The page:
Songs My Mother Taught Me: Stories, Plays, and Memoir

Wakako Yamauchi, Author, Valerie Miner, Editor, Garrett K. Hongo, Editor
Wakako Yamauchi, Author, Valerie Miner, Editor, Garrett K. Hongo, Editor Feminist Press $35 (272p) ISBN 978-1-55861-085-9
Reviewed on: 05/30/1994
Release date: 06/01/1994
Paperback - 272 pages - 978-1-55861-086-6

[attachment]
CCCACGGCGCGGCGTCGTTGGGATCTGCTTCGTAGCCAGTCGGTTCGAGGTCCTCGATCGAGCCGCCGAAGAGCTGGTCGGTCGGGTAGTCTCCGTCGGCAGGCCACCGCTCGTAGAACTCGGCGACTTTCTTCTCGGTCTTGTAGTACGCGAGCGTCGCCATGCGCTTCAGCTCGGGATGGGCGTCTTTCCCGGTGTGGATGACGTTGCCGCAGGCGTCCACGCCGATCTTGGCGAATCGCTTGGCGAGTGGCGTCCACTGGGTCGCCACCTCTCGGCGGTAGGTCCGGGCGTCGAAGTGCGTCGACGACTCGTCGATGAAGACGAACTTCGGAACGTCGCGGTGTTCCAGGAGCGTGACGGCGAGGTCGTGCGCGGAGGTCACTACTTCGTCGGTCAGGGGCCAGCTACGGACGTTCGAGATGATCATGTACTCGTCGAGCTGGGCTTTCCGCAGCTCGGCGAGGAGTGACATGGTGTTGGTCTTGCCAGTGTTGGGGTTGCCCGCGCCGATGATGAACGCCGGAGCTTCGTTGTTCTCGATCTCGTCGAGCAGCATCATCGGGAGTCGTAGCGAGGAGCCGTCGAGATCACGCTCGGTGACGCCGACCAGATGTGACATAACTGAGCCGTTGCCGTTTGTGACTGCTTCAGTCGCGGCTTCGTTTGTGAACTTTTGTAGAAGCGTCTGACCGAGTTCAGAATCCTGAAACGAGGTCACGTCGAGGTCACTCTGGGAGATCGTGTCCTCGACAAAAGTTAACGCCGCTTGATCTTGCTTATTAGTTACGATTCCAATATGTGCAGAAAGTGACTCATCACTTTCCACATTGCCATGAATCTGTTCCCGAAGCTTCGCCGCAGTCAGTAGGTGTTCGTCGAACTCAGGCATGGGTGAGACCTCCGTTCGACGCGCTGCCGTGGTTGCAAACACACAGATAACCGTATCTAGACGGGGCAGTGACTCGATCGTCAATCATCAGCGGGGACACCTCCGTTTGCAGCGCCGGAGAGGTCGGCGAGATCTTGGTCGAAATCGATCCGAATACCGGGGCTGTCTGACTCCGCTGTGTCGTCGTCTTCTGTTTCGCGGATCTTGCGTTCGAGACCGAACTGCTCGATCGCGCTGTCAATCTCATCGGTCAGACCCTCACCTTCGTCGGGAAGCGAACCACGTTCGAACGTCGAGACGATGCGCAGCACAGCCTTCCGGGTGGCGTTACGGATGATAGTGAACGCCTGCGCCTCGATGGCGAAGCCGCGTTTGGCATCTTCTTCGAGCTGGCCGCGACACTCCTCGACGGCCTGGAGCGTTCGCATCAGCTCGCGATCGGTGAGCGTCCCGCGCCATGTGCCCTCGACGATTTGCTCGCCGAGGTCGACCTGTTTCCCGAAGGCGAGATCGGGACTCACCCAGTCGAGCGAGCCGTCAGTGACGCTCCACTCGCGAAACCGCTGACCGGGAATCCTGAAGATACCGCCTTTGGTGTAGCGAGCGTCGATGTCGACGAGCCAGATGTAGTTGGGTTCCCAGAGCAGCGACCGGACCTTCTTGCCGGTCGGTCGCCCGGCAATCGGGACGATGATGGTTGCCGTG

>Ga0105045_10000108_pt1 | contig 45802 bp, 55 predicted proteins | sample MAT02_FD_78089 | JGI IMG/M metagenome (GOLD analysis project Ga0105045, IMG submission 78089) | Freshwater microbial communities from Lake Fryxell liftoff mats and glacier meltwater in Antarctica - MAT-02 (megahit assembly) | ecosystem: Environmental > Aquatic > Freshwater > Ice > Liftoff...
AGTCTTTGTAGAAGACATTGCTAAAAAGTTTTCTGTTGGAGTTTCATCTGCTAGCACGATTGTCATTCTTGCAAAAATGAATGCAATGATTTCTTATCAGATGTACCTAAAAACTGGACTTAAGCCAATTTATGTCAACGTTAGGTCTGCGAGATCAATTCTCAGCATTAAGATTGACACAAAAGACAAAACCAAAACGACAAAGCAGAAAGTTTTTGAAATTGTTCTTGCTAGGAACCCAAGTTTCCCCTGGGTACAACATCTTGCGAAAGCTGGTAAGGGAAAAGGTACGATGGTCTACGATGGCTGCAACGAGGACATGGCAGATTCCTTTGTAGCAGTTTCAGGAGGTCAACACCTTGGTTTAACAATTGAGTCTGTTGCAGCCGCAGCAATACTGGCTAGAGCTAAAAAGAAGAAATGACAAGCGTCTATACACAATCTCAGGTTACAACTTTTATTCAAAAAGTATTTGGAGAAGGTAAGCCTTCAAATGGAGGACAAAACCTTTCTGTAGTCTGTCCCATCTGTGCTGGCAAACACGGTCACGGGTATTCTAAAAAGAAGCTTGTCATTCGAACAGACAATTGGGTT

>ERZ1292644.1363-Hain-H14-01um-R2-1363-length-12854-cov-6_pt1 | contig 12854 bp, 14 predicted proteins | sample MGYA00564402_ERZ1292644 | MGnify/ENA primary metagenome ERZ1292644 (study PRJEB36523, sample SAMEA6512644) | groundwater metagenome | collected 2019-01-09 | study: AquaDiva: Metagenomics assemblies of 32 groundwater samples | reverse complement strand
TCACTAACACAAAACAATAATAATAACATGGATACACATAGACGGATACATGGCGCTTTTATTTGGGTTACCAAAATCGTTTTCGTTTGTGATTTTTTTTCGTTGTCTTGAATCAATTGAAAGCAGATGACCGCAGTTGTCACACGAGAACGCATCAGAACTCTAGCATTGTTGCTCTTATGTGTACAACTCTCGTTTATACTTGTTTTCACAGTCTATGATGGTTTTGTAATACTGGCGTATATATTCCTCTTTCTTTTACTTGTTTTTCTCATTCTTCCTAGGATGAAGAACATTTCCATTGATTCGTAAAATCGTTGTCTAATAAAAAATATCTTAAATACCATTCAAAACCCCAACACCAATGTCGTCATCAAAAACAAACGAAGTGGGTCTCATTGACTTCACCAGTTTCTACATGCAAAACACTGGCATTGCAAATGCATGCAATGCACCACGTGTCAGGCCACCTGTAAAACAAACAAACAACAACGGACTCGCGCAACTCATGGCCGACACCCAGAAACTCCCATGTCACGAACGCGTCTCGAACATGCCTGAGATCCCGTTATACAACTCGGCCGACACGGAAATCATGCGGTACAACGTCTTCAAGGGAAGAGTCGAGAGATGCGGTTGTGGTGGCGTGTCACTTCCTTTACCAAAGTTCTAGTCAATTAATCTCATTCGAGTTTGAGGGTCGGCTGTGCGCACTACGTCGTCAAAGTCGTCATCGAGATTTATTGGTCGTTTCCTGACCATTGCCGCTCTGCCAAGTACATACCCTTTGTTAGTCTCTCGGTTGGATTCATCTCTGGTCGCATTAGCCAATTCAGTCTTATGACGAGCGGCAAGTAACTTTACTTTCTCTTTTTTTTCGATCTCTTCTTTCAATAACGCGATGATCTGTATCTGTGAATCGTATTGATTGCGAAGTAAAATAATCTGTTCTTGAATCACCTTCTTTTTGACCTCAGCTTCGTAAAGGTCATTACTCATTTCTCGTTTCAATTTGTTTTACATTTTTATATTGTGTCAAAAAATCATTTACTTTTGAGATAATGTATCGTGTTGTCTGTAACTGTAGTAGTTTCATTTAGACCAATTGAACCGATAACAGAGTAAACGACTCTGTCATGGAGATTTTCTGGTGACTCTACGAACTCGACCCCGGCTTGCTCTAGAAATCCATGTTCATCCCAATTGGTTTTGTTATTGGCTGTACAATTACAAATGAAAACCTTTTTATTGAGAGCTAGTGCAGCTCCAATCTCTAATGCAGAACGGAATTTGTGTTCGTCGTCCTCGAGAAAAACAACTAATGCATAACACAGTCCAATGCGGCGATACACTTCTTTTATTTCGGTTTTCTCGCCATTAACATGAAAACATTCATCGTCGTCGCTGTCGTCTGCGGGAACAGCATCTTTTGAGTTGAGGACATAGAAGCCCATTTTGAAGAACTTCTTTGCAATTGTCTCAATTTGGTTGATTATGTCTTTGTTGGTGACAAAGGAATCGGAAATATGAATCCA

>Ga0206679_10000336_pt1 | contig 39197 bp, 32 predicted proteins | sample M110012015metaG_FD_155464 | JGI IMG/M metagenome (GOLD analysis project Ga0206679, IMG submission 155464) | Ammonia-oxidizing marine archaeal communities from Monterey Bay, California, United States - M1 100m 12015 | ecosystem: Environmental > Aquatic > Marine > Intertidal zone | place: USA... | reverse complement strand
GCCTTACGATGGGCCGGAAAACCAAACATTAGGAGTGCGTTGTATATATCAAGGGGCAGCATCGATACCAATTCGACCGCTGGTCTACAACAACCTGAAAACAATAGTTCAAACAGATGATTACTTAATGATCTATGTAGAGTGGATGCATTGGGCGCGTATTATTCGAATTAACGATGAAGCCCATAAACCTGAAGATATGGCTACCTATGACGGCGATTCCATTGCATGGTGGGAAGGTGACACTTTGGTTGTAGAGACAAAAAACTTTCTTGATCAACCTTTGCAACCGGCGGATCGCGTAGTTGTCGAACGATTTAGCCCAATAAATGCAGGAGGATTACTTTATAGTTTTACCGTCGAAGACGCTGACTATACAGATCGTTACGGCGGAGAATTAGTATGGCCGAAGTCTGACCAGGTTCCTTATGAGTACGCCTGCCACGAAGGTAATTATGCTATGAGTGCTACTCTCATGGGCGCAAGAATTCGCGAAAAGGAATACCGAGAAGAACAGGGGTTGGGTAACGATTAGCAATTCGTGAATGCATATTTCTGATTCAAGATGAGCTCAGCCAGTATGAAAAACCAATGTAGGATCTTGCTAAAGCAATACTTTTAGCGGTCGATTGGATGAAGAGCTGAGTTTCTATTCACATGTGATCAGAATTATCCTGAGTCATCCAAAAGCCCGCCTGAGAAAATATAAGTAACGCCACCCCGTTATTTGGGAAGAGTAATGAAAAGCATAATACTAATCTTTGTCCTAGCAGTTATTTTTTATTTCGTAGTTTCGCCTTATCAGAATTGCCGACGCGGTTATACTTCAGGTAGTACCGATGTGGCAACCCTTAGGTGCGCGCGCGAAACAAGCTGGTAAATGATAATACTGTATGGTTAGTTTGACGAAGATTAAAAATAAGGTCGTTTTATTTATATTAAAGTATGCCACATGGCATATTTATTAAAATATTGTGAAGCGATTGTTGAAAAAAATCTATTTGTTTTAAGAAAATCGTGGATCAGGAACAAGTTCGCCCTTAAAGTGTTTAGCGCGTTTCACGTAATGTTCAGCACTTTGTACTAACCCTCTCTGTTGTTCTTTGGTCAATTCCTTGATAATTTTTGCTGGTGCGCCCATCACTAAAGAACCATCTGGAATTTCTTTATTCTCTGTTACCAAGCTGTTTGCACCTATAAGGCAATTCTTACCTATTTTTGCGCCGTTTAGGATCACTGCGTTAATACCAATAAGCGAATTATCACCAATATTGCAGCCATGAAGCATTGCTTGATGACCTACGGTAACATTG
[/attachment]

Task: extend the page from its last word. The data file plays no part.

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Although Yamauchi's works have previously appeared in anthologies, admirers of her lyrical short stories will welcome this first collection of her work. Yamauchi, a second-generation Japanese American, or nisei , writes about the wrenching experiences of Japanese (particularly women) in the United States--of families coping with the relocation to internment centers during WW II; of the desire for acceptance into American society and the concurrent yearnings for the mother country. The stories begin with the mundane, with the goings-on in her own backyard, but slowly reveal the immense landscape beyond--plains that ripple with the larger dramas of family and society. Though informed by her own experiences, Yamauchi's heroines might be anyone familiar with missed opportunities and the subsequent resignation to loss. Her compassionate voice is neither pitying nor sad; these women and their families survive, carrying seeds of hope within themselves. In ``Shirley Temple, Hotcha-cha,'' a Shirley Temple doll, a mother's gift to her daughter, is a resilient stand-in for the daughter who must endure the war and later, her husband's desertion. ``I bought her a new wig and made a fancy nylon dress for her. She smiles at me. Her lips are cracked, she's a bit sallow, the luster is gone from her blue eyes. She's not what she used to be. But she's been around for a long time now.'' A general audience may find two plays based on stories in the collection distracting but they and the lengthy foreword by Hongo and afterword by Valerie Miner will be of value to scholars. First serial to Ms. (July)
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